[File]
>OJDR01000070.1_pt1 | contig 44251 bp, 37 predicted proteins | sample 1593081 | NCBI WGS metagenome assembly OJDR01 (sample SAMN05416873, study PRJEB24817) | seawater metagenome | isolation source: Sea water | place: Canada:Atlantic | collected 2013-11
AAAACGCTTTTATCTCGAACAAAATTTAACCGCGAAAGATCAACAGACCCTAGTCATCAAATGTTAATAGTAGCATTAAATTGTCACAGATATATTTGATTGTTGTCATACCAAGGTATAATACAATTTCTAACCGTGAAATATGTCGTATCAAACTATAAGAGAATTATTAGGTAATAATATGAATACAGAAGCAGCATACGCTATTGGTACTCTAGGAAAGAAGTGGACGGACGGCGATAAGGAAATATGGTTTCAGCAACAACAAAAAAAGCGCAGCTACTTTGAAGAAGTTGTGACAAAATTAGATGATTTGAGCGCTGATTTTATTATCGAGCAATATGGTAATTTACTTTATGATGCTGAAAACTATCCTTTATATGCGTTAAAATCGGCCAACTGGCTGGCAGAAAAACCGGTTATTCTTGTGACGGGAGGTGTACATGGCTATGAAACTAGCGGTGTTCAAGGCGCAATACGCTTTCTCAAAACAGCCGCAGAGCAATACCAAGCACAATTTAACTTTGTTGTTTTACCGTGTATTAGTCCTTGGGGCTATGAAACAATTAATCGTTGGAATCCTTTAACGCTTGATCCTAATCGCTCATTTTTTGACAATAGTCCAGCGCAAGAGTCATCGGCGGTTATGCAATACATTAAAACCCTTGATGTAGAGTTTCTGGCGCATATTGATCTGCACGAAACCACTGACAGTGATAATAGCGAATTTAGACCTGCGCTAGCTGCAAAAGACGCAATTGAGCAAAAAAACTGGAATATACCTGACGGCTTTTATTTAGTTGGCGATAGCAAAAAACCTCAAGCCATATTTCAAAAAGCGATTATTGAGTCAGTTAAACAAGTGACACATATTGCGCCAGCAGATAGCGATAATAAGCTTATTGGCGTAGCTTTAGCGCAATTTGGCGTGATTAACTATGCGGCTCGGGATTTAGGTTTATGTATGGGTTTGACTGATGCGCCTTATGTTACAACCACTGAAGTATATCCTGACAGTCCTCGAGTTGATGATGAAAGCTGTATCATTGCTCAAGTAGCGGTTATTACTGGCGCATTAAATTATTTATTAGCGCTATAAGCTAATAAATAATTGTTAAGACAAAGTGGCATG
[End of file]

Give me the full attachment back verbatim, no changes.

>OJDR01000070.1_pt1 | contig 44251 bp, 37 predicted proteins | sample 1593081 | NCBI WGS metagenome assembly OJDR01 (sample SAMN05416873, study PRJEB24817) | seawater metagenome | isolation source: Sea water | place: Canada:Atlantic | collected 2013-11
AAAACGCTTTTATCTCGAACAAAATTTAACCGCGAAAGATCAACAGACCCTAGTCATCAAATGTTAATAGTAGCATTAAATTGTCACAGATATATTTGATTGTTGTCATACCAAGGTATAATACAATTTCTAACCGTGAAATATGTCGTATCAAACTATAAGAGAATTATTAGGTAATAATATGAATACAGAAGCAGCATACGCTATTGGTACTCTAGGAAAGAAGTGGACGGACGGCGATAAGGAAATATGGTTTCAGCAACAACAAAAAAAGCGCAGCTACTTTGAAGAAGTTGTGACAAAATTAGATGATTTGAGCGCTGATTTTATTATCGAGCAATATGGTAATTTACTTTATGATGCTGAAAACTATCCTTTATATGCGTTAAAATCGGCCAACTGGCTGGCAGAAAAACCGGTTATTCTTGTGACGGGAGGTGTACATGGCTATGAAACTAGCGGTGTTCAAGGCGCAATACGCTTTCTCAAAACAGCCGCAGAGCAATACCAAGCACAATTTAACTTTGTTGTTTTACCGTGTATTAGTCCTTGGGGCTATGAAACAATTAATCGTTGGAATCCTTTAACGCTTGATCCTAATCGCTCATTTTTTGACAATAGTCCAGCGCAAGAGTCATCGGCGGTTATGCAATACATTAAAACCCTTGATGTAGAGTTTCTGGCGCATATTGATCTGCACGAAACCACTGACAGTGATAATAGCGAATTTAGACCTGCGCTAGCTGCAAAAGACGCAATTGAGCAAAAAAACTGGAATATACCTGACGGCTTTTATTTAGTTGGCGATAGCAAAAAACCTCAAGCCATATTTCAAAAAGCGATTATTGAGTCAGTTAAACAAGTGACACATATTGCGCCAGCAGATAGCGATAATAAGCTTATTGGCGTAGCTTTAGCGCAATTTGGCGTGATTAACTATGCGGCTCGGGATTTAGGTTTATGTATGGGTTTGACTGATGCGCCTTATGTTACAACCACTGAAGTATATCCTGACAGTCCTCGAGTTGATGATGAAAGCTGTATCATTGCTCAAGTAGCGGTTATTACTGGCGCATTAAATTATTTATTAGCGCTATAAGCTAATAAATAATTGTTAAGACAAAGTGGCATG